Instructor Training

Carpentry Teaching Practices


Teaching: 30 min
Exercises: 0 min
  • What teaching practices are common to Software and Data Carpentry?

  • Describe and demonstrate three of the key teaching practices used in Software and Data Carpentry workshops and explain their benefits.

  • Explain why it is difficult to stream workshop participants by prior knowledge.

  • Describe and critique two strategies for managing a class in which students have diverse backgrounds and skill levels.

We regard teaching as a performance art, no different from drama, music, or athletics. And as in those fields, we have a collection of small tips and tricks to make teaching work better.


With live coding, it is easy for some learners to fall behind, and for other learners to get bored. Given the diversity of our learners’ backgrounds and skills, we will always have a mix of more and less advanced people in our classes. No matter what we teach, and how fast or how slow we go, 20% or more of the room will be lost, and there’s a good chance that a different 20% will be bored.

The obvious solution is to split people by level, but if we ask them how much they know about particular things, they regularly under- or over-estimate their knowledge. We have therefore developed a short pre-assessment questionnaire that asks them how easily they could do a small number of specific tasks. It gives instructors some idea of who they’re going to be helping, but we have not validated the questions, i.e., we have not done the laborious work of interviewing respondents to ensure that they are interpreting the questions the same way that we are. We also have not yet done the follow-up to see whether the questionnaires’ categorization of learners matches their actual in-class proficiency.

You Can’t Just Ask

Instead of asking people how easily they could complete specific tasks, we could just ask them to rate their knowledge of various subjects on a scale from 1 to 5. However, self-assessments of this kind are usually inaccurate because of the Dunning-Kruger effect: the less people know about a subject, the less accurate their estimate of their knowledge is.

That said, there are things we can do:

The most important thing is to accept that no class can possibly meet everyone’s individual needs. If the instructor slows down to accommodate two people who are struggling, the other 38 are not being well served. Equally, if she spends a few minutes talking about an advanced topic because two learners are bored, the 38 who don’t understand it will feel left out. All we can do is tell our learners what we’re doing and why, and hope that they’ll understand.

Other Practices

Sticky notes.
We give each learner two sticky notes of different colors, e.g., red and green. These can be held up for voting, but their real use is as status flags. If someone has completed an exercise and wants it checked, they put the green sticky note on their laptop; if they run into a problem and need help, the put up the red one. This is better than having people raise their hands because:
  • it’s more discreet (which means they’re more likely to actually do it),
  • they can keep working while their flag is raised, and
  • the instructor can quickly see from the front of the room what state the class is in.
Minute cards.
As explained yesterday, we also use sticky notes as minute cards: before each coffee or meal break, learners take a minute to write one positive thing on the green sticky note (e.g., one thing they’ve learned that they think will be useful), and one thing they found too fast, too slow, confusing, or irrelevant on the red one. They can use the red sticky note for questions that haven’t yet been answered. It only takes a few minutes to cluster these, and allows the instructors to adjust to learners’ interests and speed.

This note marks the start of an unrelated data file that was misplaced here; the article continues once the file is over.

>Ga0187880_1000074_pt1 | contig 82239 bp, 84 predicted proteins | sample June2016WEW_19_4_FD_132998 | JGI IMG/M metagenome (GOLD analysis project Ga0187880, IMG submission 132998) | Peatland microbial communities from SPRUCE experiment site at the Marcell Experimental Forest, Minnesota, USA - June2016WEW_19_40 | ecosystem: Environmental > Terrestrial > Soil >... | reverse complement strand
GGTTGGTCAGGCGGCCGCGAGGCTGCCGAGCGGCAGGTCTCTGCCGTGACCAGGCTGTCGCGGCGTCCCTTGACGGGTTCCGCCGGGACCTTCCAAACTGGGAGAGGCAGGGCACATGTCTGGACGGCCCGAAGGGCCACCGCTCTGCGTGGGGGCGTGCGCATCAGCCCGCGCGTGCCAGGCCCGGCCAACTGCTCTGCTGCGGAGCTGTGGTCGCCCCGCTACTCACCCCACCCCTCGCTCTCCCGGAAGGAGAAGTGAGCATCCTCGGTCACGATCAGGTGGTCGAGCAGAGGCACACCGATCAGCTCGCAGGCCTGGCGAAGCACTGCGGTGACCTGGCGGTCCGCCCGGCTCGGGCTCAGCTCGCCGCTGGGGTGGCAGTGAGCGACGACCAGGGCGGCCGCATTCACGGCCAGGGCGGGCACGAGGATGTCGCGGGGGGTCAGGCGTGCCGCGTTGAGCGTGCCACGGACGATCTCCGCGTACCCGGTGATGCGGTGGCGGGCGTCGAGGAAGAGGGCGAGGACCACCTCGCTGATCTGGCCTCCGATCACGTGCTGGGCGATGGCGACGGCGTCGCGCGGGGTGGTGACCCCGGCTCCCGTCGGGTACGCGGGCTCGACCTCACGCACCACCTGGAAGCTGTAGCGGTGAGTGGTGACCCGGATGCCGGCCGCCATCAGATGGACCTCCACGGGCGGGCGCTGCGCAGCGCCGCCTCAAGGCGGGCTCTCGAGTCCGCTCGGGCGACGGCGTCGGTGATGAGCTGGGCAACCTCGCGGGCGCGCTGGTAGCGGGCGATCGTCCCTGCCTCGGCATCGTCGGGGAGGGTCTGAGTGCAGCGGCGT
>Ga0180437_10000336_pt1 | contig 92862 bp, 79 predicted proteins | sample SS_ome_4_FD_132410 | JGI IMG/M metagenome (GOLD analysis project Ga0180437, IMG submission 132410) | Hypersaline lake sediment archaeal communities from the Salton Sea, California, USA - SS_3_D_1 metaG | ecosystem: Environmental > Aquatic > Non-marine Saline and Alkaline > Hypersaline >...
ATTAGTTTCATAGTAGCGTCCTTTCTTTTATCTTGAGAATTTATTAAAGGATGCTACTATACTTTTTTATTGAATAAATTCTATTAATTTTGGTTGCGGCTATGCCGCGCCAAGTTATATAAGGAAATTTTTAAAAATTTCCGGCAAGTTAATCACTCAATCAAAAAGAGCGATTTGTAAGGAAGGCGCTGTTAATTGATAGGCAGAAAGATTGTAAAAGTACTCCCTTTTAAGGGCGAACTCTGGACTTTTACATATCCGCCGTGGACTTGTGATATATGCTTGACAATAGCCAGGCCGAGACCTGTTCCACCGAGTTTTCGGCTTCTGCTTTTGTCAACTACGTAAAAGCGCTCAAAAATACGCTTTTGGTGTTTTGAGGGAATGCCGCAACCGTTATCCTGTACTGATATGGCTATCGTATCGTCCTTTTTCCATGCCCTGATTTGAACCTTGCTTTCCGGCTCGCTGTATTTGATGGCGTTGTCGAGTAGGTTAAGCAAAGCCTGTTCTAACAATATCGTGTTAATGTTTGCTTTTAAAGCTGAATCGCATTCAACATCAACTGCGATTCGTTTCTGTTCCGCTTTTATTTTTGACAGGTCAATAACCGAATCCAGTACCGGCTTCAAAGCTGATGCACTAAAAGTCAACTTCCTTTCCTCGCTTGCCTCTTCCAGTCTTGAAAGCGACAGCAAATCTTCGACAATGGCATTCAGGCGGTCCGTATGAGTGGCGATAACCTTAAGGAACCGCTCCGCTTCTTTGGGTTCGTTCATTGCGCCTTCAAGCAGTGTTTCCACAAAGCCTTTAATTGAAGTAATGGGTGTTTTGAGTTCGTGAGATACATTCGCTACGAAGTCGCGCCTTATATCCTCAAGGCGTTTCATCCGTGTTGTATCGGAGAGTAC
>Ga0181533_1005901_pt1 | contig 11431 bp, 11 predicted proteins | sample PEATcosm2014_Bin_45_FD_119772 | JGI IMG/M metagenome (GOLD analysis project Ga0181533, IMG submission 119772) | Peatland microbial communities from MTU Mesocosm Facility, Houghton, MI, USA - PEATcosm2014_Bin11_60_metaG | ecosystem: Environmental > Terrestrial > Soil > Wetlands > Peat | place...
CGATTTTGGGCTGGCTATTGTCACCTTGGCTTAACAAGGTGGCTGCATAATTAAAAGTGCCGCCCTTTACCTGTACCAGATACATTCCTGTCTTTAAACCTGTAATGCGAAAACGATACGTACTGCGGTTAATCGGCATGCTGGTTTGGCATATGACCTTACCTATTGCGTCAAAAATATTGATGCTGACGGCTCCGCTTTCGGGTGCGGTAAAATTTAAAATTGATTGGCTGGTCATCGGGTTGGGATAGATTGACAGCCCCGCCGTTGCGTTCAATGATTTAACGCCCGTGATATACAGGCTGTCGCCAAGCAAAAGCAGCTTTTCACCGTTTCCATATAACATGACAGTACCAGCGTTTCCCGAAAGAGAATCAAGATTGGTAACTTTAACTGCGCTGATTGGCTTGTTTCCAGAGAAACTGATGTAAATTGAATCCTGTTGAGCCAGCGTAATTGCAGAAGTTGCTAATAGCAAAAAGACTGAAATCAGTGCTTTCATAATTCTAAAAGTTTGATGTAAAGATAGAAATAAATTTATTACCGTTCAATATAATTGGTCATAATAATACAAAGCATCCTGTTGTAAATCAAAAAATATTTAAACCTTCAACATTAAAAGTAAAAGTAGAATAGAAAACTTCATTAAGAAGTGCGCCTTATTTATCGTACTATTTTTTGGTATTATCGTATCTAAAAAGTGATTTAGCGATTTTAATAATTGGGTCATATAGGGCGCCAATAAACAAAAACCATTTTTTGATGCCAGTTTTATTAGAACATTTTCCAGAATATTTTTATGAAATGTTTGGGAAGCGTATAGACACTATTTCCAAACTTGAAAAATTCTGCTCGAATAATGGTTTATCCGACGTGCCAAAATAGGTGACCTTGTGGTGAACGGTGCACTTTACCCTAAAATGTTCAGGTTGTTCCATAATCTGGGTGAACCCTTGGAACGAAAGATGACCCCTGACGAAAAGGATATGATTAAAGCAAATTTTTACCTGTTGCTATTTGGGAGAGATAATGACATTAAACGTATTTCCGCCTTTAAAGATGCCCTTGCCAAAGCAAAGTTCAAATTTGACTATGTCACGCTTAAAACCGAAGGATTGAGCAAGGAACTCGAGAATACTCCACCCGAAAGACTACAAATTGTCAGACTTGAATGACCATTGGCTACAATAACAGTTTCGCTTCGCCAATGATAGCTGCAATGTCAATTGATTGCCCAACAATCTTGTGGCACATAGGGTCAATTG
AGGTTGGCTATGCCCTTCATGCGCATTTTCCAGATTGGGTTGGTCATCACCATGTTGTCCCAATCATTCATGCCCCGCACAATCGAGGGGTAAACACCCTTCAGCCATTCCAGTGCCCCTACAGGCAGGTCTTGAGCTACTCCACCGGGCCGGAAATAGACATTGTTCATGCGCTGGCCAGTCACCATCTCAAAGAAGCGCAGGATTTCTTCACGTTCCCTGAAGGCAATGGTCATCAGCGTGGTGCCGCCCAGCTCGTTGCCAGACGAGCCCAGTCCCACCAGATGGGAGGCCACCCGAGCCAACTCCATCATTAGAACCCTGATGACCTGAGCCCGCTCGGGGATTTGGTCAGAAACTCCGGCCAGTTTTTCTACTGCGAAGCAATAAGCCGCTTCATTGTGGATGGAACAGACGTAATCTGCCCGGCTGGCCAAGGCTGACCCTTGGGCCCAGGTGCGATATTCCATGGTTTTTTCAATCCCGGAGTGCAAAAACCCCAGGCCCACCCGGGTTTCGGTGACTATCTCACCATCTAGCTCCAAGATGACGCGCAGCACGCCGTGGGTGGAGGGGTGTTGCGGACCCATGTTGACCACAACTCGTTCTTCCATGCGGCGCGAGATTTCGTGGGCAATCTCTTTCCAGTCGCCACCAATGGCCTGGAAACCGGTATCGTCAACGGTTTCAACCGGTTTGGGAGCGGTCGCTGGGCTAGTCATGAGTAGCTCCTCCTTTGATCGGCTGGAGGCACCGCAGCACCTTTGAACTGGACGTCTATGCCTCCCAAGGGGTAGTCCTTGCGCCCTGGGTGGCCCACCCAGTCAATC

One up, one down.
We frequently also ask for summary feedback at the end of each day. The instructors ask the learners to alternately give one positive and one negative point about the day, without repeating anything that has already been said. This requirement forces people to say things they otherwise might not: once all the “safe” feedback has been given, participants will start saying what they really think.

Minute cards are anonymous; the alternating up-and-down feedback is not. Each mode has its strengths and weaknesses, and by providing both, we hope to get the best of both worlds.

Learners use their own machines.
Learners tell us that it is important to them to leave the workshop with their own machine set up to do real work. We therefore continue to teach on all three major platforms (Linux, Mac OS X, and Windows), even though it would be simpler to require learners to use just one.

We have experimented with virtual machines (VMs) on learners’ computers to reduce installation problems, but those introduce problems of their own: older or smaller machines simply aren’t fast enough, and learners often struggle to switch back and forth between two different sets of keyboard shortcuts for things like copying and pasting.

Some instructors use VPS over SSH or web browser pages instead. This solve the installation issues, but makes us dependent on host institutions’ WiFi (which can be of highly variable quality), and has the issues mentioned above with things like keyboard shortcuts.

Collaborative note-taking.
We often use Etherpad for collaborative note-taking and to share snippets of code and small data files with learners. (If nothing else, it saves us from having to ask students to copy long URLs from the presenter’s screen to their computers.) It is almost always mentioned positively in post-workshop feedback, and several workshop participants have started using it in their own teaching.